You can make your own offer more relevant with attractive added values like product upgrades and services. But being in the digital age means you don’t always have to develop this yourself. Instead, one strategic option could be to open up your own offering and integrate partner solutions, depending on the need and potential. This would make it possible to flexibly shape your own portfolio like a modular system. But it’s important to maintain your own relevance with your customers and not just take a back seat to the partner offers.
Personalise your offers
The next stage of increasing relevance is the personalisation of your offers. On the one hand, this is possible by actively involving your customers. The NikeiD service, for example, allows customers to choose the colour of their trainers themselves and have them “tailor-made”. Another option is to individualise products and services without customers getting actively involved by precisely observing their behaviour, collecting the relevant data and evaluating and strategically using it to provide real added value.
Maxims part III: Utilise the power of collaboration
Answers to complex, multifaceted digitalisation challenges are rarely found in separate, independently operating departments. Long-term success is only possible through horizontal cooperation. It is imperative that you bring together different disciplines, approaches and skills in order to be able to consider and deal with questions from different perspectives.
Encourage interdisciplinary exchange
The bedrock of cooperation is that employees from different departments are able to know about, understand and respect each other and each other’s work. Only then is it possible to develop and understand another perspective and see the potential added values for your own work.
Digital tools can help to encourage an interdisciplinary approach, and bring departments closer together. The most widespread is Slack, but there are meanwhile also similar services from Facebook (“Workplace”) and Microsoft (“Teams”). In principle, the offers are similar: a central chat reduces e-mail volume and avoids data silos by saving documents in the cloud and giving every member access. It’s important that managers set an example by widely using these tools themselves, in accordance with simple and clear rules.
Teach and adapt collaborative working methods and techniques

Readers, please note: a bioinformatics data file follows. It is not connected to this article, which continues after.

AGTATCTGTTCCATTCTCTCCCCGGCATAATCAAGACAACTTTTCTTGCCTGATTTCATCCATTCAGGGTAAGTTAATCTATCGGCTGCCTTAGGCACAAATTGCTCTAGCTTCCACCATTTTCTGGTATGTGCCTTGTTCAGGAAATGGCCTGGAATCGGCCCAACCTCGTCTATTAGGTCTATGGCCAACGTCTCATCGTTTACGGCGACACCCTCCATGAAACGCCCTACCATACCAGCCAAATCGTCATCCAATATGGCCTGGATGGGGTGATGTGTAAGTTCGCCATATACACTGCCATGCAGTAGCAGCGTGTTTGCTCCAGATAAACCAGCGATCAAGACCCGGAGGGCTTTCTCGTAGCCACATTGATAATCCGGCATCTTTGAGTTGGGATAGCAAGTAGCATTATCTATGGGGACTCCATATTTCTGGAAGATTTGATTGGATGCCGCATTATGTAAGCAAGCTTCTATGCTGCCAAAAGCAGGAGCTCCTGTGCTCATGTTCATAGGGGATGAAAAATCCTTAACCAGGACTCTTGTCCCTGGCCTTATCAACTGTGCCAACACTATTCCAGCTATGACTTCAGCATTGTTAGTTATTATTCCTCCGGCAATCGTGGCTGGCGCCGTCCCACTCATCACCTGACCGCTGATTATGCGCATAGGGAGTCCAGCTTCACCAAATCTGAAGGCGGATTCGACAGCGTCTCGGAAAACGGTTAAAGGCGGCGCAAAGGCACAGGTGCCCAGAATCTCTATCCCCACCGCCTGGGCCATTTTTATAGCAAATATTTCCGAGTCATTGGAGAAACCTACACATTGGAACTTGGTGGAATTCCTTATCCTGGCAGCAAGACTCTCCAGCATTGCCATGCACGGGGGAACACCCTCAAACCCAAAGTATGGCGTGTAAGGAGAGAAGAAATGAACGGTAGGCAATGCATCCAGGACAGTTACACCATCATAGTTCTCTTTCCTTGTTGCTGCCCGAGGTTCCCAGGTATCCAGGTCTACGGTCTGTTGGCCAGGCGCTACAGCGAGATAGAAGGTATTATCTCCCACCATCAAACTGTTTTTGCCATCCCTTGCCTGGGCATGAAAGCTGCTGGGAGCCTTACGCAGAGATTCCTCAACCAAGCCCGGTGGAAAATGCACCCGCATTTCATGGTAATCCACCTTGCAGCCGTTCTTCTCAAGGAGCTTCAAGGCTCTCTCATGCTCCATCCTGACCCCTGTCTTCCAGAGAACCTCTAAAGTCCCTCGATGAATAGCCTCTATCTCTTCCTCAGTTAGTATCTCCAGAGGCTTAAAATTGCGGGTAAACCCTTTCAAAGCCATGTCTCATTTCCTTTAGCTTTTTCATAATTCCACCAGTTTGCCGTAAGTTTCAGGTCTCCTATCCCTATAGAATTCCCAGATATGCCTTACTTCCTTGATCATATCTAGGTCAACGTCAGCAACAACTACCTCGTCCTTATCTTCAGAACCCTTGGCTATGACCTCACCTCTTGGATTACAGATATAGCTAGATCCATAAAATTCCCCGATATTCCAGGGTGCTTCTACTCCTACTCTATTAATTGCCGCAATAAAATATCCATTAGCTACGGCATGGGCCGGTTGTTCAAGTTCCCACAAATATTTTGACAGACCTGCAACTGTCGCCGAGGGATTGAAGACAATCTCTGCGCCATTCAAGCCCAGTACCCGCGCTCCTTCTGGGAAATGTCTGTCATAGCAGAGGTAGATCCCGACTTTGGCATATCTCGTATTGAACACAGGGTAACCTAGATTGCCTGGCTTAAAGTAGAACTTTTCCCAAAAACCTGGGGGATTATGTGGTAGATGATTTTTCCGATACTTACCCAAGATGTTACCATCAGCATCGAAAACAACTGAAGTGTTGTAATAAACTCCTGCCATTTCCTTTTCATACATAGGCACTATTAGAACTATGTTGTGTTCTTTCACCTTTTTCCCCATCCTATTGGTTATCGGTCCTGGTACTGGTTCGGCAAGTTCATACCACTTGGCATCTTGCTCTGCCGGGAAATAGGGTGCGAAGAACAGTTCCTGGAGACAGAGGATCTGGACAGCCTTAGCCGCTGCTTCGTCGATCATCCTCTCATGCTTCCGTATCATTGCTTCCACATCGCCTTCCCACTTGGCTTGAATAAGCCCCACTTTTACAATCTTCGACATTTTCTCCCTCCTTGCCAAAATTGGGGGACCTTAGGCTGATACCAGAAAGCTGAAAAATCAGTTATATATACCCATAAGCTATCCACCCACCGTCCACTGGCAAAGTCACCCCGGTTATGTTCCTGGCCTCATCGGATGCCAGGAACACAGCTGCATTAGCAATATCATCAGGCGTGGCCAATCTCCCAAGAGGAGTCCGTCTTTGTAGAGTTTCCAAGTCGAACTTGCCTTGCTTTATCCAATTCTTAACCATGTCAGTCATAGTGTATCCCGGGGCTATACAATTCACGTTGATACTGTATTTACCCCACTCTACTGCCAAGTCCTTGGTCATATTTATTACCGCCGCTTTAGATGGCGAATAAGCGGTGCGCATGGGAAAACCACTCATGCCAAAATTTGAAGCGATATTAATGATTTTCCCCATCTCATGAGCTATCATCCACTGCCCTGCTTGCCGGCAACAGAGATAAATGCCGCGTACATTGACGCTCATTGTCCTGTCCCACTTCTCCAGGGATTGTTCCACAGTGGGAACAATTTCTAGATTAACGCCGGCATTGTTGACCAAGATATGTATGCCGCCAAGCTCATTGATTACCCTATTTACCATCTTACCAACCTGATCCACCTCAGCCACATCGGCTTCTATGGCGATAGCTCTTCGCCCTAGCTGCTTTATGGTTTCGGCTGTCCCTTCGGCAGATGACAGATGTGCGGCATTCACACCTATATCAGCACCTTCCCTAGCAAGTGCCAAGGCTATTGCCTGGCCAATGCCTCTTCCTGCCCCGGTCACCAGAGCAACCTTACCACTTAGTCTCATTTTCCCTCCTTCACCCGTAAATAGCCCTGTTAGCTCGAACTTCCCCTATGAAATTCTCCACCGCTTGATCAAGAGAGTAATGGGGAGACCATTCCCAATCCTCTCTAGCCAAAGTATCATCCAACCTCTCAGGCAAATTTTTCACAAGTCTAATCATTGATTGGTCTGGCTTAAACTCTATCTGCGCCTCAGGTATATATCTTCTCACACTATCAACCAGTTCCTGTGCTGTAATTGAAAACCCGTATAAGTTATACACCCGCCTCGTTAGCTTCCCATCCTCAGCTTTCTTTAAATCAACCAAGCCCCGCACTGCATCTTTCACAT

Collaboration should not just be limited to digital exchange and the provision of relevant data. There will only be a real understanding of the power of interdisciplinary cooperation when you work together in direct dialogue and achieve joint results.
An effective and simple tool for this is design thinking, which is meanwhile regarded as a standard for coming up with creative ideas in many companies, mostly in the form of workshops. This follows the mindset of designers, whose work is mainly based on empathy. The core of this approach is to understand who your own target groups are and what they really need. Based on this, tailormade solutions are developed, instead of relying on assumptions and past values.
Work with carefully selected teams of specialists
This effect is even stronger when departments work in project teams for the long term. The clearer the goal, the more promising the solutions usually are. What is crucial here is that the team is composed of people with the right expertise, experience and insights.
Involve your customers
Depending on the task, it can be productive to involve your end customers in the development process. With innovations in particular, it helps to include future users in the process as early on as possible.
If you want to go one step further, you can use your customers’ expertise in order to also optimise your customer service. An exciting approach is service communities that function like topic forums under the official label of companies. As well as the company’s service staff, selected customers also answer other customers’ questions and therefore provide personal assistance. Already answered questions are documented so they are visible to all users and therefore act as a self-developing and optimising FAQ system. This creates trust and increases the credibility of brands. At the same time, service communities make it possible, in the mid-term, to generate valuable customer insights, reduce service costs and make help processes efficient.